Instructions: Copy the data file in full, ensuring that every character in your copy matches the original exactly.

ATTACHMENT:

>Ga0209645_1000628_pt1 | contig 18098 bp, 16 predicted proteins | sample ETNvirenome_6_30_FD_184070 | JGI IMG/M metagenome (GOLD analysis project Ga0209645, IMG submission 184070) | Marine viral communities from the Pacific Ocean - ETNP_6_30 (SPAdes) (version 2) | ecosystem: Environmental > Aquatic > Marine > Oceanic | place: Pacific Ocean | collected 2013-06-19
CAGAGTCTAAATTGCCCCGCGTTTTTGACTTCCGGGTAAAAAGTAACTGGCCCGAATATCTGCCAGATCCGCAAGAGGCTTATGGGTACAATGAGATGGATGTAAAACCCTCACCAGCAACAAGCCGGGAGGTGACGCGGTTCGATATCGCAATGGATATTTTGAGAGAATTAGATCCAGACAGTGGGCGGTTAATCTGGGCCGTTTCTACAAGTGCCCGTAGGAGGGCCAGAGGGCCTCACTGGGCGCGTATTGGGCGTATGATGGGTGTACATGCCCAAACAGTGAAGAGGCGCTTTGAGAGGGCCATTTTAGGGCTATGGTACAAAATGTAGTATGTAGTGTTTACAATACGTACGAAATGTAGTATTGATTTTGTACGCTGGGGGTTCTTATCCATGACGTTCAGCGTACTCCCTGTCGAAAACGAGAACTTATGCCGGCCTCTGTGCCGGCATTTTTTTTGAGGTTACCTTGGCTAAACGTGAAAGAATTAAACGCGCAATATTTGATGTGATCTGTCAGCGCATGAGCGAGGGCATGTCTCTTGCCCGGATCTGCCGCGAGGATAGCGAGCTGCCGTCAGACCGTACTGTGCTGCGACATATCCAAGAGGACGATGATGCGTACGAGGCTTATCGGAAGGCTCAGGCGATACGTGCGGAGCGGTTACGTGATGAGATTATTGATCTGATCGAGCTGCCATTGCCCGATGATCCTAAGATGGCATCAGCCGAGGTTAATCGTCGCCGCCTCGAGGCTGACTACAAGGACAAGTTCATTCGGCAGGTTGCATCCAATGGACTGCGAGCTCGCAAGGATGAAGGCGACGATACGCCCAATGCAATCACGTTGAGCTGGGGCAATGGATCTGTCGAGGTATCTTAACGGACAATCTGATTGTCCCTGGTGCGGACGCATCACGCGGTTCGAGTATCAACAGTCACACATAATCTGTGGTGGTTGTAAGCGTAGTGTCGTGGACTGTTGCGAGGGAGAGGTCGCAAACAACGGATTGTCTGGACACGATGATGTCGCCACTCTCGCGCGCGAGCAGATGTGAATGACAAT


>Ga0209645_1000628_pt1 | contig 18098 bp, 16 predicted proteins | sample ETNvirenome_6_30_FD_184070 | JGI IMG/M metagenome (GOLD analysis project Ga0209645, IMG submission 184070) | Marine viral communities from the Pacific Ocean - ETNP_6_30 (SPAdes) (version 2) | ecosystem: Environmental > Aquatic > Marine > Oceanic | place: Pacific Ocean | collected 2013-06-19
CAGAGTCTAAATTGCCCCGCGTTTTTGACTTCCGGGTAAAAAGTAACTGGCCCGAATATCTGCCAGATCCGCAAGAGGCTTATGGGTACAATGAGATGGATGTAAAACCCTCACCAGCAACAAGCCGGGAGGTGACGCGGTTCGATATCGCAATGGATATTTTGAGAGAATTAGATCCAGACAGTGGGCGGTTAATCTGGGCCGTTTCTACAAGTGCCCGTAGGAGGGCCAGAGGGCCTCACTGGGCGCGTATTGGGCGTATGATGGGTGTACATGCCCAAACAGTGAAGAGGCGCTTTGAGAGGGCCATTTTAGGGCTATGGTACAAAATGTAGTATGTAGTGTTTACAATACGTACGAAATGTAGTATTGATTTTGTACGCTGGGGGTTCTTATCCATGACGTTCAGCGTACTCCCTGTCGAAAACGAGAACTTATGCCGGCCTCTGTGCCGGCATTTTTTTTGAGGTTACCTTGGCTAAACGTGAAAGAATTAAACGCGCAATATTTGATGTGATCTGTCAGCGCATGAGCGAGGGCATGTCTCTTGCCCGGATCTGCCGCGAGGATAGCGAGCTGCCGTCAGACCGTACTGTGCTGCGACATATCCAAGAGGACGATGATGCGTACGAGGCTTATCGGAAGGCTCAGGCGATACGTGCGGAGCGGTTACGTGATGAGATTATTGATCTGATCGAGCTGCCATTGCCCGATGATCCTAAGATGGCATCAGCCGAGGTTAATCGTCGCCGCCTCGAGGCTGACTACAAGGACAAGTTCATTCGGCAGGTTGCATCCAATGGACTGCGAGCTCGCAAGGATGAAGGCGACGATACGCCCAATGCAATCACGTTGAGCTGGGGCAATGGATCTGTCGAGGTATCTTAACGGACAATCTGATTGTCCCTGGTGCGGACGCATCACGCGGTTCGAGTATCAACAGTCACACATAATCTGTGGTGGTTGTAAGCGTAGTGTCGTGGACTGTTGCGAGGGAGAGGTCGCAAACAACGGATTGTCTGGACACGATGATGTCGCCACTCTCGCGCGCGAGCAGATGTGAATGACAAT